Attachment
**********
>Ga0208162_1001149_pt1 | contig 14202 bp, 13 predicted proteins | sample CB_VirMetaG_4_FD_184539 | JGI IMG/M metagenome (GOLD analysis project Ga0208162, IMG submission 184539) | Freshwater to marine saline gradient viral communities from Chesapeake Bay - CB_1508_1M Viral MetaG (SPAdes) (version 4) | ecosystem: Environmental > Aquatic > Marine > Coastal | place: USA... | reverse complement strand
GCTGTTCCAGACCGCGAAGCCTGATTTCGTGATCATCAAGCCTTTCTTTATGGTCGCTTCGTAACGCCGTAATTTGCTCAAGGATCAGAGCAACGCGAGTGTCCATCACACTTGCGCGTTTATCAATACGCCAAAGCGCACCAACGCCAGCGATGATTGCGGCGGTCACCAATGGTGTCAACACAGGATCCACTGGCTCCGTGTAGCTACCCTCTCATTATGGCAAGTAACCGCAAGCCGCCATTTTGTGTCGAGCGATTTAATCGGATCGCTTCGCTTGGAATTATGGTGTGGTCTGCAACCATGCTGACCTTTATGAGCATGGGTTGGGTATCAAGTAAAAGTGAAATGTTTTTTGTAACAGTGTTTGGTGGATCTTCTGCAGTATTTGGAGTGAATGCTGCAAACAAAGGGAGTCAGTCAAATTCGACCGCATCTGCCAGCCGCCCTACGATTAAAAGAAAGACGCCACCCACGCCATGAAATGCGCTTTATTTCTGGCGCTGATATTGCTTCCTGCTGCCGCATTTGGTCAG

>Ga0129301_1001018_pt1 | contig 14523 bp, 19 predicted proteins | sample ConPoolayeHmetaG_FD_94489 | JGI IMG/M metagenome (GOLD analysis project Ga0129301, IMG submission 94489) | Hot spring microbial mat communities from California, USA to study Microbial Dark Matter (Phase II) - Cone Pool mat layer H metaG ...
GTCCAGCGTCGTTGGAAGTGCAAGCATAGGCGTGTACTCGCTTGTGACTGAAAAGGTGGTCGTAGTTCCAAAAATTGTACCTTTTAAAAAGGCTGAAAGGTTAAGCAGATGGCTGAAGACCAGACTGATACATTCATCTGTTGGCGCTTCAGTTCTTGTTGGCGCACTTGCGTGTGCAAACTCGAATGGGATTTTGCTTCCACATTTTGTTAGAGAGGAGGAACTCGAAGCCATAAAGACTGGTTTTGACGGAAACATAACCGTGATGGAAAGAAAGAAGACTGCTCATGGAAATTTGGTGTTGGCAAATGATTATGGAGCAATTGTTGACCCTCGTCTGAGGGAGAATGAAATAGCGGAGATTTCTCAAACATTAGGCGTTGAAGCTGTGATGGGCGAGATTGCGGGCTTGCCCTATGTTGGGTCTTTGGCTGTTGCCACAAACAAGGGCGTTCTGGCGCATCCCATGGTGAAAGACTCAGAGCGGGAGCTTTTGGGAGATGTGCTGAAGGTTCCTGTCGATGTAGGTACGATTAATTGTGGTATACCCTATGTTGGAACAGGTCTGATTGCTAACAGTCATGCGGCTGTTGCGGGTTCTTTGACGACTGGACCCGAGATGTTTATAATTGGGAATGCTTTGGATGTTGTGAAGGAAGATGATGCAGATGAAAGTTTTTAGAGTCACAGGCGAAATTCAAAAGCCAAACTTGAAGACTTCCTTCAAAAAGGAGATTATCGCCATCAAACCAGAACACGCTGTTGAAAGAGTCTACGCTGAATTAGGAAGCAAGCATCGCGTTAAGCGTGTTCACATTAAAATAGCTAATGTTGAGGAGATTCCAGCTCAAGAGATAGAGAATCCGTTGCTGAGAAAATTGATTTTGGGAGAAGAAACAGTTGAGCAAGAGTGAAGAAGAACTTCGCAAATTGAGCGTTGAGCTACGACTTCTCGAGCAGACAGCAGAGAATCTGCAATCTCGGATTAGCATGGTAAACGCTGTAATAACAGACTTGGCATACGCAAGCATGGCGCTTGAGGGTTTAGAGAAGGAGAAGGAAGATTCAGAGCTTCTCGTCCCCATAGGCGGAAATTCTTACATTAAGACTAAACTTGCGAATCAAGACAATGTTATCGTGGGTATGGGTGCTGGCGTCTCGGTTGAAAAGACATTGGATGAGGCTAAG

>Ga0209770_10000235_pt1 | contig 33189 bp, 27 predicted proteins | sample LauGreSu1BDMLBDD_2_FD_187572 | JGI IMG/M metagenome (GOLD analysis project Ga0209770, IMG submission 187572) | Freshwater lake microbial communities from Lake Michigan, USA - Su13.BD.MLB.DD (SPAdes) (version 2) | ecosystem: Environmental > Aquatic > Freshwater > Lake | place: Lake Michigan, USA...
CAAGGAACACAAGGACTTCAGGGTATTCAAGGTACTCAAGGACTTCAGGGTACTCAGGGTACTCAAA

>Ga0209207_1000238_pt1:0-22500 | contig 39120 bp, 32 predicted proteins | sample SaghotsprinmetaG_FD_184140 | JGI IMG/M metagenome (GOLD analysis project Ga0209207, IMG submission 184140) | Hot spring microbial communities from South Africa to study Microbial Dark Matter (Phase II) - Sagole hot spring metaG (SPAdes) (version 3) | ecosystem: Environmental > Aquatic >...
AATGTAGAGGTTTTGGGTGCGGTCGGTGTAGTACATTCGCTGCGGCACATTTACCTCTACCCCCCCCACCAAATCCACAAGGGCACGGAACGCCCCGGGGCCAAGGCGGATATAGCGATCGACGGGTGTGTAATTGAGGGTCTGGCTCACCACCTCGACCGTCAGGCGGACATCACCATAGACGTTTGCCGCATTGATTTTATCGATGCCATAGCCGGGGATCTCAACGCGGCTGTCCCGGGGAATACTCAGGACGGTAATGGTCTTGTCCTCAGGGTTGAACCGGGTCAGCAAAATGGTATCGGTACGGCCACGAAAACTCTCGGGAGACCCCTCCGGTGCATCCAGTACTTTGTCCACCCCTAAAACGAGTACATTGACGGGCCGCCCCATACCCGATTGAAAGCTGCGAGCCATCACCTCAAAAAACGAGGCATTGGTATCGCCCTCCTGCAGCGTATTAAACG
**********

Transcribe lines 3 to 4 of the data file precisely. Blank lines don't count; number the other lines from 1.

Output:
>Ga0129301_1001018_pt1 | contig 14523 bp, 19 predicted proteins | sample ConPoolayeHmetaG_FD_94489 | JGI IMG/M metagenome (GOLD analysis project Ga0129301, IMG submission 94489) | Hot spring microbial mat communities from California, USA to study Microbial Dark Matter (Phase II) - Cone Pool mat layer H metaG ...
GTCCAGCGTCGTTGGAAGTGCAAGCATAGGCGTGTACTCGCTTGTGACTGAAAAGGTGGTCGTAGTTCCAAAAATTGTACCTTTTAAAAAGGCTGAAAGGTTAAGCAGATGGCTGAAGACCAGACTGATACATTCATCTGTTGGCGCTTCAGTTCTTGTTGGCGCACTTGCGTGTGCAAACTCGAATGGGATTTTGCTTCCACATTTTGTTAGAGAGGAGGAACTCGAAGCCATAAAGACTGGTTTTGACGGAAACATAACCGTGATGGAAAGAAAGAAGACTGCTCATGGAAATTTGGTGTTGGCAAATGATTATGGAGCAATTGTTGACCCTCGTCTGAGGGAGAATGAAATAGCGGAGATTTCTCAAACATTAGGCGTTGAAGCTGTGATGGGCGAGATTGCGGGCTTGCCCTATGTTGGGTCTTTGGCTGTTGCCACAAACAAGGGCGTTCTGGCGCATCCCATGGTGAAAGACTCAGAGCGGGAGCTTTTGGGAGATGTGCTGAAGGTTCCTGTCGATGTAGGTACGATTAATTGTGGTATACCCTATGTTGGAACAGGTCTGATTGCTAACAGTCATGCGGCTGTTGCGGGTTCTTTGACGACTGGACCCGAGATGTTTATAATTGGGAATGCTTTGGATGTTGTGAAGGAAGATGATGCAGATGAAAGTTTTTAGAGTCACAGGCGAAATTCAAAAGCCAAACTTGAAGACTTCCTTCAAAAAGGAGATTATCGCCATCAAACCAGAACACGCTGTTGAAAGAGTCTACGCTGAATTAGGAAGCAAGCATCGCGTTAAGCGTGTTCACATTAAAATAGCTAATGTTGAGGAGATTCCAGCTCAAGAGATAGAGAATCCGTTGCTGAGAAAATTGATTTTGGGAGAAGAAACAGTTGAGCAAGAGTGAAGAAGAACTTCGCAAATTGAGCGTTGAGCTACGACTTCTCGAGCAGACAGCAGAGAATCTGCAATCTCGGATTAGCATGGTAAACGCTGTAATAACAGACTTGGCATACGCAAGCATGGCGCTTGAGGGTTTAGAGAAGGAGAAGGAAGATTCAGAGCTTCTCGTCCCCATAGGCGGAAATTCTTACATTAAGACTAAACTTGCGAATCAAGACAATGTTATCGTGGGTATGGGTGCTGGCGTCTCGGTTGAAAAGACATTGGATGAGGCTAAG